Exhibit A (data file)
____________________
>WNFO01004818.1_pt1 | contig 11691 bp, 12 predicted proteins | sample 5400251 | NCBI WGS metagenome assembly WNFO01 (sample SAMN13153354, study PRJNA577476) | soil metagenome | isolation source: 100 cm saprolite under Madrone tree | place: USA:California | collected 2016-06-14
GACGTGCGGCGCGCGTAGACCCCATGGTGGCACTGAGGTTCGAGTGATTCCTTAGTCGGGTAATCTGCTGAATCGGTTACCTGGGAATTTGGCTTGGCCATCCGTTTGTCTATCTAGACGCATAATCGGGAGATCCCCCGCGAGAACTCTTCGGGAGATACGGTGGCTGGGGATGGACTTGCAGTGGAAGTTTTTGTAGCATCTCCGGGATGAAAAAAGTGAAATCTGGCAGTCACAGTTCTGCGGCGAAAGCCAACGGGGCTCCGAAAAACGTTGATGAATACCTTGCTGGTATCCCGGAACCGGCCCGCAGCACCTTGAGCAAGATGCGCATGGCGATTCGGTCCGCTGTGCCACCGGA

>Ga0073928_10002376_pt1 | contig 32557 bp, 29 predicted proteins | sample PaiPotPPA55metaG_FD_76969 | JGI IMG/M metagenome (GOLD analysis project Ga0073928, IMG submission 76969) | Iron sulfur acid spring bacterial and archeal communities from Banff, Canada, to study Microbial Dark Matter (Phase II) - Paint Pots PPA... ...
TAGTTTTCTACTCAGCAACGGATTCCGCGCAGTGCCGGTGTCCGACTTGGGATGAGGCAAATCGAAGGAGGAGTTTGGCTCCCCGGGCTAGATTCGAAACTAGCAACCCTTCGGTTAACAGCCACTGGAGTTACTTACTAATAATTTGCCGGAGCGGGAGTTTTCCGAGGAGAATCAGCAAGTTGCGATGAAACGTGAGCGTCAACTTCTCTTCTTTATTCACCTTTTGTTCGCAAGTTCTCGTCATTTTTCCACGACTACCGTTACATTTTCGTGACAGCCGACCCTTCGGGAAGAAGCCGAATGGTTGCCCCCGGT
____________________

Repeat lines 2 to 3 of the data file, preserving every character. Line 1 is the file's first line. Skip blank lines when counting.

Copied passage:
GACGTGCGGCGCGCGTAGACCCCATGGTGGCACTGAGGTTCGAGTGATTCCTTAGTCGGGTAATCTGCTGAATCGGTTACCTGGGAATTTGGCTTGGCCATCCGTTTGTCTATCTAGACGCATAATCGGGAGATCCCCCGCGAGAACTCTTCGGGAGATACGGTGGCTGGGGATGGACTTGCAGTGGAAGTTTTTGTAGCATCTCCGGGATGAAAAAAGTGAAATCTGGCAGTCACAGTTCTGCGGCGAAAGCCAACGGGGCTCCGAAAAACGTTGATGAATACCTTGCTGGTATCCCGGAACCGGCCCGCAGCACCTTGAGCAAGATGCGCATGGCGATTCGGTCCGCTGTGCCACCGGA

>Ga0073928_10002376_pt1 | contig 32557 bp, 29 predicted proteins | sample PaiPotPPA55metaG_FD_76969 | JGI IMG/M metagenome (GOLD analysis project Ga0073928, IMG submission 76969) | Iron sulfur acid spring bacterial and archeal communities from Banff, Canada, to study Microbial Dark Matter (Phase II) - Paint Pots PPA... ...